Spanish-language haiku appears around the same time as haiku is being discovered in the French and English-speaking worlds, and there are some notable influences between Europe and the Americas. Spanish-language haiku really begins with the Mexican poet Tablada, whose influence is key to understanding the development of the genre in the first few decades of the 1900s. Key features of early haiku production are a reliance on titles, metaphor, and rhyme.
When Nobel Prize recipient Octavio Paz heard of Tablada’s death he entered a public library and revisited the poet’s work, as a result of which Paz became further interested in Japanese poetry, leading him to translate Basho’s travelogue Oku no hosomichi (Narrow Road to the Deep North) in the 1950s, thereby creating a newfound interest in haiku.
The final wave of interest occurred in the 80s and 90s with Argentinean Borges and Uruguayan Benedetti both producing haiku poems. With the subsequent arrival of the internet, interest in haiku has flourished. Spanish scholar Vicente Haya laments what he refers to as “Benedetti syndrome”: 5-7-5 haiku that aim only at syllable count or brevity but do not respect the themes and techniques of classical Japanese haiku. Some of Haya’s disciples are included here, alongside haiku that reflect other tendencies.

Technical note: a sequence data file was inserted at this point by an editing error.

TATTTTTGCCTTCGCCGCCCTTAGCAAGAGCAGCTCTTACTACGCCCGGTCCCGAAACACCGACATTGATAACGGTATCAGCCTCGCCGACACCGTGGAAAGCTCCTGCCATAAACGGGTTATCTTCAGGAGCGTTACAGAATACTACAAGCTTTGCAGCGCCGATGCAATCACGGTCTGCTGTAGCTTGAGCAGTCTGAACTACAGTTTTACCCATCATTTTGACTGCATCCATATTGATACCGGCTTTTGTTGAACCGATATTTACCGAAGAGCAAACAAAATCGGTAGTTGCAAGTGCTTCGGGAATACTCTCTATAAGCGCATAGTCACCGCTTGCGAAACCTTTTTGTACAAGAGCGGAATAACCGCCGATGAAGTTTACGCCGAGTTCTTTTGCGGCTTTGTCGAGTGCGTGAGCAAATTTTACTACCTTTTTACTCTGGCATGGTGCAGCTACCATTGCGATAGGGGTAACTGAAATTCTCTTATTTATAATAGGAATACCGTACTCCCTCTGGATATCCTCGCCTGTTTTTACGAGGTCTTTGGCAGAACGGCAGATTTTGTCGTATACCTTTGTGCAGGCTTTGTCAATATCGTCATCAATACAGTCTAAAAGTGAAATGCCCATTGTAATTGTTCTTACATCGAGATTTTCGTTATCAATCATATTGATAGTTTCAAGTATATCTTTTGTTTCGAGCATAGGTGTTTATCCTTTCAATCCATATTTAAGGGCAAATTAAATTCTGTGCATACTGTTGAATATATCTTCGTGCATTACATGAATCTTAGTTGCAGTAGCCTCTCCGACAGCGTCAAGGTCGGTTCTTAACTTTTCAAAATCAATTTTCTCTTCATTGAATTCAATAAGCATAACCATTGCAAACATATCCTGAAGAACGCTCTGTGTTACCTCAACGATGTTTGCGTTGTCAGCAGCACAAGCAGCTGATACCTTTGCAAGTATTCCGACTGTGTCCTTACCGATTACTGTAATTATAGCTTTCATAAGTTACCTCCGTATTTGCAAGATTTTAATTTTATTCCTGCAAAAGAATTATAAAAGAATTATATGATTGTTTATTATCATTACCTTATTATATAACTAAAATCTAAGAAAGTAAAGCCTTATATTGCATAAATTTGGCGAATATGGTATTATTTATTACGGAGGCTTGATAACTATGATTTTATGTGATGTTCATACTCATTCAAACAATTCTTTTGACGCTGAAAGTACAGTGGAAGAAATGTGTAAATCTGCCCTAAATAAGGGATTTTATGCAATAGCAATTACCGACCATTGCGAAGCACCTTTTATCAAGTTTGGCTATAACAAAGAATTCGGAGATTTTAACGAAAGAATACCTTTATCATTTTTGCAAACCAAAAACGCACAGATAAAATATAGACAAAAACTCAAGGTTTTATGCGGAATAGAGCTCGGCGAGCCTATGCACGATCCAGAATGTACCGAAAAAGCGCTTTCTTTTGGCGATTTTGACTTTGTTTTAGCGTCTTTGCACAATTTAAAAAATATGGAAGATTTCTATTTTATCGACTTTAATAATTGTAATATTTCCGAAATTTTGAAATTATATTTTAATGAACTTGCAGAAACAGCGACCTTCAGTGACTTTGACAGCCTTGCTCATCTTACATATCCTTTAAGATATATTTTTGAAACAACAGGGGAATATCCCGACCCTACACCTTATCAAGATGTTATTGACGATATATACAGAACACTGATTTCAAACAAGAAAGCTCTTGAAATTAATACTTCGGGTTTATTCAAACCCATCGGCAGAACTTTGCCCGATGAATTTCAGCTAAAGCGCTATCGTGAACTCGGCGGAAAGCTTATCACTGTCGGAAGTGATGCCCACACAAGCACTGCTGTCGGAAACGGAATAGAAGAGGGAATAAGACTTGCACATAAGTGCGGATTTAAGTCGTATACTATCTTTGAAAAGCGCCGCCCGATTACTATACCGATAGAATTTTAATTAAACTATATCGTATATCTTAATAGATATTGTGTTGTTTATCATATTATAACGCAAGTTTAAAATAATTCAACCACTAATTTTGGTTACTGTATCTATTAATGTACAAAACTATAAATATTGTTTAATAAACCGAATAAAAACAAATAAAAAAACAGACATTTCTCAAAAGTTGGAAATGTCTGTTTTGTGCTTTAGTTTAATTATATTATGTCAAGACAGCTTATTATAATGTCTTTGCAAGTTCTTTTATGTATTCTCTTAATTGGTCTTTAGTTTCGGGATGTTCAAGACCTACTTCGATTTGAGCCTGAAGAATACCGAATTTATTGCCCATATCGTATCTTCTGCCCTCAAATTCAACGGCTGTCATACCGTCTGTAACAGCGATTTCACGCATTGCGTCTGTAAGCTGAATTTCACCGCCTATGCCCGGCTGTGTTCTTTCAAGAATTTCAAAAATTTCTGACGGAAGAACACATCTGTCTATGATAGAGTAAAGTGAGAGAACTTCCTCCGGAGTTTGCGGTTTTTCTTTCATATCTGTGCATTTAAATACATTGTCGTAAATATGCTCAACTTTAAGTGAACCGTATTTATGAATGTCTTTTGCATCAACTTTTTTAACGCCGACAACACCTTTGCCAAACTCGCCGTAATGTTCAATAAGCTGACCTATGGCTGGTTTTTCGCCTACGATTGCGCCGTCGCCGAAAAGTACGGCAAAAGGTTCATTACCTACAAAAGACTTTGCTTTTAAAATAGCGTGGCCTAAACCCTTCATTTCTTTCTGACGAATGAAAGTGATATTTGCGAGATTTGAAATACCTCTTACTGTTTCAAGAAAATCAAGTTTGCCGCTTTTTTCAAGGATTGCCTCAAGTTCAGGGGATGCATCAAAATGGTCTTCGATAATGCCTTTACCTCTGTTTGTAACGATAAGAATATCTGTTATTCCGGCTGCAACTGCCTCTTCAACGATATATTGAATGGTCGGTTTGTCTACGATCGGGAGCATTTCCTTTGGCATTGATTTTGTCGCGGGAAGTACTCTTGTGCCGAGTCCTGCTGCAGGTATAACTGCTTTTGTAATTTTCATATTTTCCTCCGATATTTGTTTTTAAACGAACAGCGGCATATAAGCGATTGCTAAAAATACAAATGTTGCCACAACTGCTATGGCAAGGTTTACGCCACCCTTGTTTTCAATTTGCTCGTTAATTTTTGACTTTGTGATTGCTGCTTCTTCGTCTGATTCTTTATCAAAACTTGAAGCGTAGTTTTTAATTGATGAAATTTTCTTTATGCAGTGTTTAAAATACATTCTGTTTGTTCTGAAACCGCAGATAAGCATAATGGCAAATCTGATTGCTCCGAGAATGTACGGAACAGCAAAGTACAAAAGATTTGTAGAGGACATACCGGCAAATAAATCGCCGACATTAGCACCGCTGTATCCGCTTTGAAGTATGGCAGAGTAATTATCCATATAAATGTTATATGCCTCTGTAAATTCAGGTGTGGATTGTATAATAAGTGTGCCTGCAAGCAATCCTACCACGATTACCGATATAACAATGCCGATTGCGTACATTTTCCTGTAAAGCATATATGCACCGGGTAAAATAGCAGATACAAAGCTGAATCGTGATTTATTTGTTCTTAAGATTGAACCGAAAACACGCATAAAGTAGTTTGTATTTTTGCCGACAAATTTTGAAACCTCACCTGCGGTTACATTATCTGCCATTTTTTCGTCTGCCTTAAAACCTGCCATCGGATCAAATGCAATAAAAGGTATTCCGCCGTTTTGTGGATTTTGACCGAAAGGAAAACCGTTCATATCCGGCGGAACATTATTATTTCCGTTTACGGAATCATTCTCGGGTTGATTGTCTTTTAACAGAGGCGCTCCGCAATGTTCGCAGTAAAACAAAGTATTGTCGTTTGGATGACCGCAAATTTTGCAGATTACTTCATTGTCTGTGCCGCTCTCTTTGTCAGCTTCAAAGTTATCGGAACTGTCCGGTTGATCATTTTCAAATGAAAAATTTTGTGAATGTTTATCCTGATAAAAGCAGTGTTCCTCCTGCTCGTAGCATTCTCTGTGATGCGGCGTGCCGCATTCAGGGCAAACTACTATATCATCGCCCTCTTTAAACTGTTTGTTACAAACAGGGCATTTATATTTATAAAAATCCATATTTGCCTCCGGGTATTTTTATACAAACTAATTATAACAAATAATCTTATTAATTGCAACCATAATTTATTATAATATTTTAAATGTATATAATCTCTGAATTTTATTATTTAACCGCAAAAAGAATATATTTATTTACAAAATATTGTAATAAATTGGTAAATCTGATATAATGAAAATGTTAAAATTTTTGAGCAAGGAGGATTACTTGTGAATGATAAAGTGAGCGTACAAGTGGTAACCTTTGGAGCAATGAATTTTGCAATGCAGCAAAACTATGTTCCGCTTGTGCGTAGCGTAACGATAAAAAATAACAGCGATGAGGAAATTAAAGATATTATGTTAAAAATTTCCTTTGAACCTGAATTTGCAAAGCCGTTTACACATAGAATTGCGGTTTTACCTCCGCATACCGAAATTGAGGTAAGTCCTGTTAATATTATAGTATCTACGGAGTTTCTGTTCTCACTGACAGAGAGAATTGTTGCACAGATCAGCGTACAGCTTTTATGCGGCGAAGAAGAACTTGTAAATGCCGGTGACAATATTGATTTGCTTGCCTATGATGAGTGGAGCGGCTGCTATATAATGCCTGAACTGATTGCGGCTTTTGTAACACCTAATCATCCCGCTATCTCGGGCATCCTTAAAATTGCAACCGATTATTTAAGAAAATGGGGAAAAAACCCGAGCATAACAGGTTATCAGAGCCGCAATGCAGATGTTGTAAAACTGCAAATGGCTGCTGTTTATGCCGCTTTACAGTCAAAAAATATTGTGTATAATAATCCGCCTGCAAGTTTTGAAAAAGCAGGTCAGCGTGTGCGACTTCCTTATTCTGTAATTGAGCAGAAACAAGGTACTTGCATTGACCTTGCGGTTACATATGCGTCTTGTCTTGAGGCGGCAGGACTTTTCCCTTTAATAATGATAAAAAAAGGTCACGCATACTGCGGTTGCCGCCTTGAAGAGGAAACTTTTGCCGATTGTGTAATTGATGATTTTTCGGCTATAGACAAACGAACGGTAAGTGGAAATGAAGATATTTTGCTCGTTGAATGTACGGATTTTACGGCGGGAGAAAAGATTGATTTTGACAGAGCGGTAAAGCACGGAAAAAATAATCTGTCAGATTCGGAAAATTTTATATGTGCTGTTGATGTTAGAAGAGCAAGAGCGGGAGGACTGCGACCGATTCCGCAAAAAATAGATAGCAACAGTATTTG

There is much debate about what constitutes haiku in the Spanish language, as with English-language productions, and the lines are often blurred between haiku, senryu, zappai, and other more Western forms, such as epigrams and so on. Whatever the case, Spanish-language haiku has a rich and fascinating history that I hope to present in more detail in my upcoming book Haiku From Iberia and Beyond.
I hope you enjoy the current selection and I look forward to any feedback you may wish to offer.
*The translation of the poems from Spanish into English is by Danny Blackwell.